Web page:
The die is cast. Interpreters and translators in California have been granted an exemption from AB 5. It’s been almost 9 months since the controversial AB 5 bill went into effect, which reclassified independent interpreters and translators in California as employees, and no longer as independent contractors. After a year of petitioning, protesting, and lobbying, interpreters and translators have been exempt from AB 5 through “clean up” bill AB 2557.

Over the past year, we have covered AB 5 extensively at Interpreter Intelligence. You may remember reading one of our previous blog posts on AB 5 and the damage it did to language access in California, not to mention the damage it did to the livelihood of thousands of translators and interpreters:

August 12, 2019: Interpreter Misclassification in California: Why It’s A Huge Problem
January 8, 2020: California’s AB5 Bill Taking Its Toll
April 16, 2020: New Bill To Protect California Interpreters From AB5
June 9, 2020: Freelance Interpreters in California: Where Are We Now?

Lobbyists tried to obtain an exemption for language professionals at numerous times. First, through AB 5 directly, then through SB 900, then through AB 1850, but ultimately, it was with AB 2557 where they finally managed to include the long-awaited amendments exempting independent interpreters and translators from the AB 5 restrictions. Here’s an overview of the most significant amendments in AB 2557:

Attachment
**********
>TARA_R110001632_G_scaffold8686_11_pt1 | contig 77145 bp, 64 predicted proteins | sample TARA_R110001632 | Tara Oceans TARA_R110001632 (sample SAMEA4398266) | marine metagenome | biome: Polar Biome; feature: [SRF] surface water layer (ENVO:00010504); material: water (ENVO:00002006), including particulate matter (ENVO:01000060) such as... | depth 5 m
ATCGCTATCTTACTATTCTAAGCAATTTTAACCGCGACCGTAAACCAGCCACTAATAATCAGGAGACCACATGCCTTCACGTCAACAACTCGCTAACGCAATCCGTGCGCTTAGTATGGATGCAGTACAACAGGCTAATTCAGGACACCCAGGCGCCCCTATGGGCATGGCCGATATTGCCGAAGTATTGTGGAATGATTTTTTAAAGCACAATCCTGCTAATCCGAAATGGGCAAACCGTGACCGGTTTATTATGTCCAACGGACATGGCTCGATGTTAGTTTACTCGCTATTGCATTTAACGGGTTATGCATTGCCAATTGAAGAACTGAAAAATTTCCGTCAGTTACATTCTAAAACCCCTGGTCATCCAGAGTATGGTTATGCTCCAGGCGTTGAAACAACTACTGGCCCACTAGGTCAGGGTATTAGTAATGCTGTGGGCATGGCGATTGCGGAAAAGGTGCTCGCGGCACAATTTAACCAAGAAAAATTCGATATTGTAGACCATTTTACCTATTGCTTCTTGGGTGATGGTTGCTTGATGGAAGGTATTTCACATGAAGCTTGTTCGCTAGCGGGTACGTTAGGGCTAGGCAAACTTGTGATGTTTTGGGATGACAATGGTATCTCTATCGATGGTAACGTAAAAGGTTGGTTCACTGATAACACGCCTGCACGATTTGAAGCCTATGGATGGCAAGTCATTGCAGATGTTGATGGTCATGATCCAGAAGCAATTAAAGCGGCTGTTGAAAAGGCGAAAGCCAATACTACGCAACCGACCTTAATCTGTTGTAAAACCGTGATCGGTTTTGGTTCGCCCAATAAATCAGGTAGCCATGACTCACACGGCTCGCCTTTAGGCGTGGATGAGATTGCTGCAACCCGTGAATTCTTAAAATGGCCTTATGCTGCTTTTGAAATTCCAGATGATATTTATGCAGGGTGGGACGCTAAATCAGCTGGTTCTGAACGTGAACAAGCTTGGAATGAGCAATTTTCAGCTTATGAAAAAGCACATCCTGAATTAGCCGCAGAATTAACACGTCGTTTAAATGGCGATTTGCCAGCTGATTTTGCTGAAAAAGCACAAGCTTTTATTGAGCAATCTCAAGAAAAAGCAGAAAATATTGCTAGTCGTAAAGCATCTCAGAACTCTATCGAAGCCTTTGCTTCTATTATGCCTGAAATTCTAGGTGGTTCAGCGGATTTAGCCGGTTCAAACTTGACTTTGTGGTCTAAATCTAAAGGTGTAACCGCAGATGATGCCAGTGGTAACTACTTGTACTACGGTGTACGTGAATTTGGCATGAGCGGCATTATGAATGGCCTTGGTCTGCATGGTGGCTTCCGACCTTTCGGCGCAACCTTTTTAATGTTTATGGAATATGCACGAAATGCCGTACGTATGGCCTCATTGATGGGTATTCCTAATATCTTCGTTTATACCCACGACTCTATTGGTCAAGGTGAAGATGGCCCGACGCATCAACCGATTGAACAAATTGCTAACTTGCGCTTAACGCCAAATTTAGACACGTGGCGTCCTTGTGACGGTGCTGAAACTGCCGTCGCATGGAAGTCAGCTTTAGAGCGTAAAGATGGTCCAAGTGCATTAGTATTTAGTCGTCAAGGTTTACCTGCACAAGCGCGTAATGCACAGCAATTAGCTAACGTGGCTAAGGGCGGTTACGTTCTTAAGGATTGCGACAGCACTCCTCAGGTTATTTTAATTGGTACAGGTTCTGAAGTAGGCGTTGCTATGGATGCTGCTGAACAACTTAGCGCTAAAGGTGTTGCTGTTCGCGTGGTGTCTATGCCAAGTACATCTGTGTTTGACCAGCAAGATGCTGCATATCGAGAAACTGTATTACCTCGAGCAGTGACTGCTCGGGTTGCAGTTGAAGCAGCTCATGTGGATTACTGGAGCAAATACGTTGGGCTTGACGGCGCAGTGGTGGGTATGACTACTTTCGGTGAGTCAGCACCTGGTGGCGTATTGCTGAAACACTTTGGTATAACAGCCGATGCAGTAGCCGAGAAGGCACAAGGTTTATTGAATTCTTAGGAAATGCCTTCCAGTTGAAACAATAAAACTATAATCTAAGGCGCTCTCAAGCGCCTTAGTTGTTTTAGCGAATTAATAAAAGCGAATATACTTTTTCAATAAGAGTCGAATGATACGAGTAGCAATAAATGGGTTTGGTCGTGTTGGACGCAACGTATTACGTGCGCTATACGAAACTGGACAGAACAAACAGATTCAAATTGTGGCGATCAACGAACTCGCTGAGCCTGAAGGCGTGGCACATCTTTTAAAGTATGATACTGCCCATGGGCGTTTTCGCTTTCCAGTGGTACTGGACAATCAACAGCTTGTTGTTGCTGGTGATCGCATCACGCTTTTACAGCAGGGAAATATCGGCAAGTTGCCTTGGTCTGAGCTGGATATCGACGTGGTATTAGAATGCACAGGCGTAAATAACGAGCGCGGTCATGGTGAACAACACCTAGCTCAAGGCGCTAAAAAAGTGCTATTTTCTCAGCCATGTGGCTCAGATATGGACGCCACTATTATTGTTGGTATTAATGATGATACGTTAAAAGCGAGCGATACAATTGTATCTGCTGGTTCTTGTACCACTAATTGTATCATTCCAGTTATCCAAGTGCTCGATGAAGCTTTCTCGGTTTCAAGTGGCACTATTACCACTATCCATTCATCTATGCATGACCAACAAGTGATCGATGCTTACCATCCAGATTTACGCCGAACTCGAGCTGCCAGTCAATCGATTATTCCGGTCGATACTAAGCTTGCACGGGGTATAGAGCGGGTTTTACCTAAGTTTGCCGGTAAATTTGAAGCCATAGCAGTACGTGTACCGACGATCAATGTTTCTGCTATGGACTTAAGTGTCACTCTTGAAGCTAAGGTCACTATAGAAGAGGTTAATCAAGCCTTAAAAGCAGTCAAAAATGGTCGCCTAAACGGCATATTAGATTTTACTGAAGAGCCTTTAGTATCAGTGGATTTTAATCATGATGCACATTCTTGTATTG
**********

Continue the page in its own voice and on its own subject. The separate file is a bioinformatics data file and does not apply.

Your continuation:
– AB 2257 exempts translators under professional services
– Exempts, in most cases, sole proprietorships
– Interpreters, must be certified or registered to be exempt IF such a certification or registration exists for their language and domain
– Interpreters continue to fall under referral agencies, but they are no longer required to represent that they perform the work under their own name

For a full overview of the terms of AB 2557, please click

Thanks to the efforts of countless independent interpreters and translators, language organizations, lobby groups, and particularly, thanks to the Coalition of Practicing Translators & Interpreters of California (CoPTIC), California legislators finally came to understand the importance of granting an exemption to language professionals. They play a vital role in California, not only by helping and protecting vulnerable minorities with LEP (Limited English Proficiency), but also by protecting the interests of the many global businesses that make The Golden State one of the most powerful economies in the world.

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